Science Shots: Fishy Seafood, Citizen Defenders, Plus the Geminids!

Let our journalists help you make sense of the noise: Subscribe to the Mother Jones Daily newsletter and get a recap of news that matters.

An idiosyncratic sampling of the latest science papers: Testing seafood labels; Training SCUBA divers to be scientists; Making the world safer for fur seals. Plus the Geminid meteors are coming!

Here, we show that 39 out of 156 (25%) cod and haddock products, randomly sampled from supermarkets, fishmongers’ shops, and take-away restaurants throughout Dublin, Ireland, were genetically identified as entirely different species from that indicated on the product labels, and therefore were considered mislabeled under European Union (EU) regulations. More significantly, 28 out of 34 (82.4%) smoked fish samples were found to be mislabeled. These results indicate that the strict EU policies currently in place to regulate seafood labeling have not been adequately implemented and enforced.


Photo by Lotus Head, courtesy Wikimedia Commons.Photo by Lotus Head, courtesy Wikimedia Commons.

  • Research presented in a new paper in Ecological Applications tested the idea that recreational SCUBA divers could be trained to assess the health and status of marine life—a job notably bereft of funding. The authors note that implementation of citizen-based monitoring programs offers real  advantages—growing vaulable data sets and aiding in environmental education—though they also require “open-mindedness in the academic community:”

 In the majority of trials (76%) volunteers performed with an accuracy and consistency of 50–80%, comparable to the performance of conservation volunteer divers on precise transects in other projects. The recruitment of recreational divers involved the main diving and tour operators in Italy, a popular scientific magazine, and mass media. During the four-year study, 3825 divers completed 18757 questionnaires, corresponding to 13539 diving hours.

 Photo by Soljaguar, courtesy Wikimedia Commons.Photo by Soljaguar, courtesy Wikimedia Commons

  • A new paper in PNAS describes how “official-looking volunteers” help spare wildlife from harassment—intentional or otherwise—by tourists. The study was conducted at a popular fur seal colony in New Zealand:

We observed tourists interacting with 5- to 12-month-old New Zealand fur seals (Arctocephalus forsteri) at the popular Ohau Stream waterfall while in the absence or presence of a young woman in plain sight wearing a neon vest (i.e., observer) and when an observer was not present… The percentage of groups in which at least one person harassed (approached, touched, or threw objects) a young seal was two-thirds lower when the official-looking observer was present… Our results show that a relatively inexpensive and effective tourism-management strategy may be to post such volunteers as observers at sites where tourists view wildlife.

 Photo by Avenue, courtesy Wikimedia Commons.Photo by Avenue, courtesy Wikimedia Commons.

  • Next week offers some of 2010’s finest chances for viewing meteor showers. The Winter Fireworks, aka the Geminids, should peak the night of 13-14 December. Viewing times and other logistics at EarthSky:

Look for the Geminids to be at their best after moonset. Geminid meteor maximums commonly rearch 50 or more meteors per hour. And December is a glorious time of year to sprawl out on your reclining lawn chair and to take in the twinkling stars. Just be sure to bring along warm clothing, blankets or sleeping bags, and a thermos with a warm beverage. With the moon setting around midnight, the stage is set for a dark sky and a grand Geminid display between midnight and dawn December 14.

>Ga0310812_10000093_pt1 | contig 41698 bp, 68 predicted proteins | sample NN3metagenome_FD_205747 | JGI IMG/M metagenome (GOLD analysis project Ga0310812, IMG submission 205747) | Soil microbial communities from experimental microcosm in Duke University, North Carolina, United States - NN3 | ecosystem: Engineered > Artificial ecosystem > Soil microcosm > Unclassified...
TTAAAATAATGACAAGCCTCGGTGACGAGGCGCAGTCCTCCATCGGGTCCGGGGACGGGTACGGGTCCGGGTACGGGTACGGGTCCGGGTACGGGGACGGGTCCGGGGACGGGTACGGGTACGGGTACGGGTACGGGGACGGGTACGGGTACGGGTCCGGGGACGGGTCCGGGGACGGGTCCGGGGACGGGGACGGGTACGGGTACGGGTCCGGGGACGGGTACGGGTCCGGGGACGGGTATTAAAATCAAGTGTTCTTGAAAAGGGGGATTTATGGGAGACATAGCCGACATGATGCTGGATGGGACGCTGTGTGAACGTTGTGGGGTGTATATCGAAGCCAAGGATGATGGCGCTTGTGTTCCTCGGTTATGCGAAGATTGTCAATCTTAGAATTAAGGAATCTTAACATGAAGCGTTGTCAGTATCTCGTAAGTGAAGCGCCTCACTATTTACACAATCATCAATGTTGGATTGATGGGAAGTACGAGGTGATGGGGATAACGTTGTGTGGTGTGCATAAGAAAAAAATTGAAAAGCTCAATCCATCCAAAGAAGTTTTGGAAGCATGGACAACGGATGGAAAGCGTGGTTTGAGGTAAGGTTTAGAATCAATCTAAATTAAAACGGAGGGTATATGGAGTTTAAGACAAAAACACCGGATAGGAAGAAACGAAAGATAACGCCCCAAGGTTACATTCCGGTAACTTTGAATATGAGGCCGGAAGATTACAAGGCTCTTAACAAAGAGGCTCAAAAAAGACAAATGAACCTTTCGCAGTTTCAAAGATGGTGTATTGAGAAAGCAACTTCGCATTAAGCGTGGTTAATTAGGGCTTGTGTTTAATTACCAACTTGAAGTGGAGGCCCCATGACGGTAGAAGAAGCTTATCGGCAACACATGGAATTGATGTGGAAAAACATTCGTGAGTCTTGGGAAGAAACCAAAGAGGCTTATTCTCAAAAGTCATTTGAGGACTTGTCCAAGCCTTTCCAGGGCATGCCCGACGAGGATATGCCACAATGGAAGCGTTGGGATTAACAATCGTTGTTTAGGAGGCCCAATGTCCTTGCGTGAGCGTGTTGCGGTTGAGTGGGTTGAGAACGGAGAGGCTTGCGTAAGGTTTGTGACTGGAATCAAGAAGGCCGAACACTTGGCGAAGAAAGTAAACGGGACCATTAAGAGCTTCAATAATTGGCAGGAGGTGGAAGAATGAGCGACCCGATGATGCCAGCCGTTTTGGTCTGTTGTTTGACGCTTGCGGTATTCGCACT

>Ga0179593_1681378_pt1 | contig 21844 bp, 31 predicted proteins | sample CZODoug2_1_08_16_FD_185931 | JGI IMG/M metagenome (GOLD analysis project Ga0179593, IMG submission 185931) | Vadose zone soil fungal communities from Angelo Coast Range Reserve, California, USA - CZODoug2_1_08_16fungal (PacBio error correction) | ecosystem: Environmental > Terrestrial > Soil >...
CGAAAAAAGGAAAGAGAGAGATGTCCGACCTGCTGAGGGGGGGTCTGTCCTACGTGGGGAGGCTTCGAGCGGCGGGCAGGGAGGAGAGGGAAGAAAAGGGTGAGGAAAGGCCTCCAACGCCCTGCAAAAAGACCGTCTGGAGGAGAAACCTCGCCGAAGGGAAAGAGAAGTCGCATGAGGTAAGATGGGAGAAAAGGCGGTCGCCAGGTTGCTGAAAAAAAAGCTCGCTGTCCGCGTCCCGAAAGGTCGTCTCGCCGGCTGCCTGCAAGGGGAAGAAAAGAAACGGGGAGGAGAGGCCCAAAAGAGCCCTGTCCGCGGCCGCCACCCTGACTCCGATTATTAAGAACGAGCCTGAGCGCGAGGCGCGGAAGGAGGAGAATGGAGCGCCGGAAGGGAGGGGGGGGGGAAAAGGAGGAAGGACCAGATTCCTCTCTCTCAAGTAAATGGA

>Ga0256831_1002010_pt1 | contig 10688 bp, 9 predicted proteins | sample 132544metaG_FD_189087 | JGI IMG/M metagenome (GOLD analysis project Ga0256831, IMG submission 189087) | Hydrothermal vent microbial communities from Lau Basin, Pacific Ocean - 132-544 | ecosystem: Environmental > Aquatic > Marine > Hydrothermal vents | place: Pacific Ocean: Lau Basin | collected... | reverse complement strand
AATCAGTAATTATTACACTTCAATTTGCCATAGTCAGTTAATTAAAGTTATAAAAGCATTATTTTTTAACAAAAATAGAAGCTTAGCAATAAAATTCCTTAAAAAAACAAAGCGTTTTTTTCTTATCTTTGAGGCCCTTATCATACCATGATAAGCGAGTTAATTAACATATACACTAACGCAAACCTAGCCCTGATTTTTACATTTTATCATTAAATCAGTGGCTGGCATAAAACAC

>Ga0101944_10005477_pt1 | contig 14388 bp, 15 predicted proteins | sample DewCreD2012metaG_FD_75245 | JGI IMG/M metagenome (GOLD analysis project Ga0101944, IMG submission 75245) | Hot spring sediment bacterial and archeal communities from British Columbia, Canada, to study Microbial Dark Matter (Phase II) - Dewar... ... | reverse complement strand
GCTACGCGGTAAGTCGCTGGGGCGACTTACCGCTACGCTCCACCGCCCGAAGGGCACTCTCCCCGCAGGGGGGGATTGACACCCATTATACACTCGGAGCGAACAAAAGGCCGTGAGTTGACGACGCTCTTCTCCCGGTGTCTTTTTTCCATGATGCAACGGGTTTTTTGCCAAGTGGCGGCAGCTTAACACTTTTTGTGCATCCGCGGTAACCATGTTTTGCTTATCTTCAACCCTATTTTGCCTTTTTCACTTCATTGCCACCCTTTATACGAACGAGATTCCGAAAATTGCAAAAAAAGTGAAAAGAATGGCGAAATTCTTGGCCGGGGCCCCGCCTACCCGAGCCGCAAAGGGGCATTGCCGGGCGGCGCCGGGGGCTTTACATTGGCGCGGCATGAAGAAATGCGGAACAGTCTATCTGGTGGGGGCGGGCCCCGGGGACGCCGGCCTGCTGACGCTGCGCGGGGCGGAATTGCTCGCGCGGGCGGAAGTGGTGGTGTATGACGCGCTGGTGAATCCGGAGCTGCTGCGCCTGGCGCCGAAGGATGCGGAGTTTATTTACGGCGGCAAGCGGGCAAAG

Comet 17P/Holmes and Geminid :meteor. Photo by Mila Zinkova, courtesy Wikimedia Commons.Comet 17P/Holmes and Geminid :meteor. Photo by Mila Zinkova, courtesy Wikimedia Commons.

The papers:

  • Dana D Miller, and Stefano Mariani. 2010. Smoke, mirrors, and mislabeled cod: poor transparency in the European seafood industry. Frontiers in Ecology and the Environment 8: 517–521. DOI 10.1890/090212.
  • Goffredo, Stefano, et al. Unite research with what citizens do for fun: “recreational monitoring” of marine biodiversity. Ecological Applications 20:2170–2187. DOI:10.1890/09-1546.1.
  • Alejandro Acevedo-Gutierrezi, et al. Effects of the Presence of Official-Looking Volunteers on Harassment of New Zealand Fur Seals. Conservation Biology. DOI: 10.1111/j.1523-1739.2010.01611.x.



Headshot of Editor in Chief of Mother Jones, Clara Jeffery

It sure feels that way to me, and here at Mother Jones, we’ve been thinking a lot about what journalism needs to do differently, and how we can have the biggest impact.

We kept coming back to one word: corruption. Democracy and the rule of law being undermined by those with wealth and power for their own gain. So we're launching an ambitious Mother Jones Corruption Project to do deep, time-intensive reporting on systemic corruption, and asking the MoJo community to help crowdfund it.

We aim to hire, build a team, and give them the time and space needed to understand how we got here and how we might get out. We want to dig into the forces and decisions that have allowed massive conflicts of interest, influence peddling, and win-at-all-costs politics to flourish.

It's unlike anything we've done, and we have seed funding to get started, but we're looking to raise $500,000 from readers by July when we'll be making key budgeting decisions—and the more resources we have by then, the deeper we can dig. If our plan sounds good to you, please help kickstart it with a tax-deductible donation today.

Thanks for reading—whether or not you can pitch in today, or ever, I'm glad you're with us.

Signed by Clara Jeffery

Clara Jeffery, Editor-in-Chief

payment methods

We Recommend